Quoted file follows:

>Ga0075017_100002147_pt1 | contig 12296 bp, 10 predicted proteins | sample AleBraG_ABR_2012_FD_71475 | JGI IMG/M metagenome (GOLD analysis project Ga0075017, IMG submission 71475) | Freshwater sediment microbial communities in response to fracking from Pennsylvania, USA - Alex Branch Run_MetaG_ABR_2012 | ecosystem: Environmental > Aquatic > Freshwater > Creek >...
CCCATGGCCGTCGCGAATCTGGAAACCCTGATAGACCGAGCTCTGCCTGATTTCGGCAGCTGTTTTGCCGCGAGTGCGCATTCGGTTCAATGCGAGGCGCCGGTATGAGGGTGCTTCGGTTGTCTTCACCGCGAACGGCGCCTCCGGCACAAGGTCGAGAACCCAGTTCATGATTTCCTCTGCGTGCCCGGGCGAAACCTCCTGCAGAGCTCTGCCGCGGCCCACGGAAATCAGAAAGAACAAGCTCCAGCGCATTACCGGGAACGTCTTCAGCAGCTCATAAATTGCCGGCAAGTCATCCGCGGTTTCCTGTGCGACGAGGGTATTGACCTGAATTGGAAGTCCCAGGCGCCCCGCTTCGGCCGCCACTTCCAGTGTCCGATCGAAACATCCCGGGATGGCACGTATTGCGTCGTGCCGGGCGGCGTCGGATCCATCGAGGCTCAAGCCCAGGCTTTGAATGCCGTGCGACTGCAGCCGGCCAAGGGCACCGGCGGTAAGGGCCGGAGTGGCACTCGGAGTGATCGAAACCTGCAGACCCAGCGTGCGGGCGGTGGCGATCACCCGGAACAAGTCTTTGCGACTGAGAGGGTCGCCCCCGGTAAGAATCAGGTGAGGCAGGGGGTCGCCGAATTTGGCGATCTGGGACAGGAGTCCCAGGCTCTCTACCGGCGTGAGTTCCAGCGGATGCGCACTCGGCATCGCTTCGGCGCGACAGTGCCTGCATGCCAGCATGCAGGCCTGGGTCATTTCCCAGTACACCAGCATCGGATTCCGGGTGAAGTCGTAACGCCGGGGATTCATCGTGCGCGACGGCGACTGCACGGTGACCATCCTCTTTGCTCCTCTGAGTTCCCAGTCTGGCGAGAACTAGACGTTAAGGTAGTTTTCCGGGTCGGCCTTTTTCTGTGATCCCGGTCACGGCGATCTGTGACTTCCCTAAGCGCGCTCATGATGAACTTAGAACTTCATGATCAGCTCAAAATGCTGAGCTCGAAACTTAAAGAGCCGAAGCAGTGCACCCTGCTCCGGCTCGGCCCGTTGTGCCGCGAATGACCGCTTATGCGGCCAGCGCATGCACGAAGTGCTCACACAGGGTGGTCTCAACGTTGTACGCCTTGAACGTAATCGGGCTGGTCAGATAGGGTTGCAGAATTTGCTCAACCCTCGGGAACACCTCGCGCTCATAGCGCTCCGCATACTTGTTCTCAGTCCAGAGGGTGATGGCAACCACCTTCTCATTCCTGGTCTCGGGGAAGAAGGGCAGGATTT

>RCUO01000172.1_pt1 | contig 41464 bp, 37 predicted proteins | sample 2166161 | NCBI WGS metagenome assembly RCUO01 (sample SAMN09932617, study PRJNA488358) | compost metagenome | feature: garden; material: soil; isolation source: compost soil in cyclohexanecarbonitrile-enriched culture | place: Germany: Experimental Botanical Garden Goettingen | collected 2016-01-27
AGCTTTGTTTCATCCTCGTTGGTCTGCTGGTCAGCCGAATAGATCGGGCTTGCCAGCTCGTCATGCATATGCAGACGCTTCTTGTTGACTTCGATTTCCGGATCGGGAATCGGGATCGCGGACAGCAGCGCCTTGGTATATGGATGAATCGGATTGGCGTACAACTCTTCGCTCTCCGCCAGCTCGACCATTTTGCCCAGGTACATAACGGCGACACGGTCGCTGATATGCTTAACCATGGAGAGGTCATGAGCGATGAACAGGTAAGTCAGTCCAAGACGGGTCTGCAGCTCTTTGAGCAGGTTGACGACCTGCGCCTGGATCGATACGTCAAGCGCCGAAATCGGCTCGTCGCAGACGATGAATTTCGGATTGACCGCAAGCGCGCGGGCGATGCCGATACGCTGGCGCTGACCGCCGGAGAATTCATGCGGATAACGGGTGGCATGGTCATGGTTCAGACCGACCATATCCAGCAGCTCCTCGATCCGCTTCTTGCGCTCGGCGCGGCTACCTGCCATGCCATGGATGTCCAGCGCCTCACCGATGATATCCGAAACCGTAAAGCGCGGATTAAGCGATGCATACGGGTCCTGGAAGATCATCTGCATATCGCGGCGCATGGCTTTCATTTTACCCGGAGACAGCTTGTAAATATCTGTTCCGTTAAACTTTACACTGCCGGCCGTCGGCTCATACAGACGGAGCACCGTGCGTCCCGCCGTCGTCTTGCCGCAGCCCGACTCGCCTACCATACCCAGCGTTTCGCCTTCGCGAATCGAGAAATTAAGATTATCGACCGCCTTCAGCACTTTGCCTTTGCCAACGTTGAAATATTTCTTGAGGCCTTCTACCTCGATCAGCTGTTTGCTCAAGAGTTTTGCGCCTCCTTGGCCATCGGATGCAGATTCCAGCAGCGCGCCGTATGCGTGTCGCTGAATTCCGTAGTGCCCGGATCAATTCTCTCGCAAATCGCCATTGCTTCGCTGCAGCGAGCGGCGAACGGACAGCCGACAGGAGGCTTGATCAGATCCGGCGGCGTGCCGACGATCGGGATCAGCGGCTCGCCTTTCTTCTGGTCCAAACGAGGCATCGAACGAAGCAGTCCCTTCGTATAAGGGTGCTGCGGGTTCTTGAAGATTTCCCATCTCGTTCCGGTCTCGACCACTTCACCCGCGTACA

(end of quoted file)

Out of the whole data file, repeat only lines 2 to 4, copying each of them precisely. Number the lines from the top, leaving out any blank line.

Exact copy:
CCCATGGCCGTCGCGAATCTGGAAACCCTGATAGACCGAGCTCTGCCTGATTTCGGCAGCTGTTTTGCCGCGAGTGCGCATTCGGTTCAATGCGAGGCGCCGGTATGAGGGTGCTTCGGTTGTCTTCACCGCGAACGGCGCCTCCGGCACAAGGTCGAGAACCCAGTTCATGATTTCCTCTGCGTGCCCGGGCGAAACCTCCTGCAGAGCTCTGCCGCGGCCCACGGAAATCAGAAAGAACAAGCTCCAGCGCATTACCGGGAACGTCTTCAGCAGCTCATAAATTGCCGGCAAGTCATCCGCGGTTTCCTGTGCGACGAGGGTATTGACCTGAATTGGAAGTCCCAGGCGCCCCGCTTCGGCCGCCACTTCCAGTGTCCGATCGAAACATCCCGGGATGGCACGTATTGCGTCGTGCCGGGCGGCGTCGGATCCATCGAGGCTCAAGCCCAGGCTTTGAATGCCGTGCGACTGCAGCCGGCCAAGGGCACCGGCGGTAAGGGCCGGAGTGGCACTCGGAGTGATCGAAACCTGCAGACCCAGCGTGCGGGCGGTGGCGATCACCCGGAACAAGTCTTTGCGACTGAGAGGGTCGCCCCCGGTAAGAATCAGGTGAGGCAGGGGGTCGCCGAATTTGGCGATCTGGGACAGGAGTCCCAGGCTCTCTACCGGCGTGAGTTCCAGCGGATGCGCACTCGGCATCGCTTCGGCGCGACAGTGCCTGCATGCCAGCATGCAGGCCTGGGTCATTTCCCAGTACACCAGCATCGGATTCCGGGTGAAGTCGTAACGCCGGGGATTCATCGTGCGCGACGGCGACTGCACGGTGACCATCCTCTTTGCTCCTCTGAGTTCCCAGTCTGGCGAGAACTAGACGTTAAGGTAGTTTTCCGGGTCGGCCTTTTTCTGTGATCCCGGTCACGGCGATCTGTGACTTCCCTAAGCGCGCTCATGATGAACTTAGAACTTCATGATCAGCTCAAAATGCTGAGCTCGAAACTTAAAGAGCCGAAGCAGTGCACCCTGCTCCGGCTCGGCCCGTTGTGCCGCGAATGACCGCTTATGCGGCCAGCGCATGCACGAAGTGCTCACACAGGGTGGTCTCAACGTTGTACGCCTTGAACGTAATCGGGCTGGTCAGATAGGGTTGCAGAATTTGCTCAACCCTCGGGAACACCTCGCGCTCATAGCGCTCCGCATACTTGTTCTCAGTCCAGAGGGTGATGGCAACCACCTTCTCATTCCTGGTCTCGGGGAAGAAGGGCAGGATTT

>RCUO01000172.1_pt1 | contig 41464 bp, 37 predicted proteins | sample 2166161 | NCBI WGS metagenome assembly RCUO01 (sample SAMN09932617, study PRJNA488358) | compost metagenome | feature: garden; material: soil; isolation source: compost soil in cyclohexanecarbonitrile-enriched culture | place: Germany: Experimental Botanical Garden Goettingen | collected 2016-01-27
AGCTTTGTTTCATCCTCGTTGGTCTGCTGGTCAGCCGAATAGATCGGGCTTGCCAGCTCGTCATGCATATGCAGACGCTTCTTGTTGACTTCGATTTCCGGATCGGGAATCGGGATCGCGGACAGCAGCGCCTTGGTATATGGATGAATCGGATTGGCGTACAACTCTTCGCTCTCCGCCAGCTCGACCATTTTGCCCAGGTACATAACGGCGACACGGTCGCTGATATGCTTAACCATGGAGAGGTCATGAGCGATGAACAGGTAAGTCAGTCCAAGACGGGTCTGCAGCTCTTTGAGCAGGTTGACGACCTGCGCCTGGATCGATACGTCAAGCGCCGAAATCGGCTCGTCGCAGACGATGAATTTCGGATTGACCGCAAGCGCGCGGGCGATGCCGATACGCTGGCGCTGACCGCCGGAGAATTCATGCGGATAACGGGTGGCATGGTCATGGTTCAGACCGACCATATCCAGCAGCTCCTCGATCCGCTTCTTGCGCTCGGCGCGGCTACCTGCCATGCCATGGATGTCCAGCGCCTCACCGATGATATCCGAAACCGTAAAGCGCGGATTAAGCGATGCATACGGGTCCTGGAAGATCATCTGCATATCGCGGCGCATGGCTTTCATTTTACCCGGAGACAGCTTGTAAATATCTGTTCCGTTAAACTTTACACTGCCGGCCGTCGGCTCATACAGACGGAGCACCGTGCGTCCCGCCGTCGTCTTGCCGCAGCCCGACTCGCCTACCATACCCAGCGTTTCGCCTTCGCGAATCGAGAAATTAAGATTATCGACCGCCTTCAGCACTTTGCCTTTGCCAACGTTGAAATATTTCTTGAGGCCTTCTACCTCGATCAGCTGTTTGCTCAAGAGTTTTGCGCCTCCTTGGCCATCGGATGCAGATTCCAGCAGCGCGCCGTATGCGTGTCGCTGAATTCCGTAGTGCCCGGATCAATTCTCTCGCAAATCGCCATTGCTTCGCTGCAGCGAGCGGCGAACGGACAGCCGACAGGAGGCTTGATCAGATCCGGCGGCGTGCCGACGATCGGGATCAGCGGCTCGCCTTTCTTCTGGTCCAAACGAGGCATCGAACGAAGCAGTCCCTTCGTATAAGGGTGCTGCGGGTTCTTGAAGATTTCCCATCTCGTTCCGGTCTCGACCACTTCACCCGCGTACA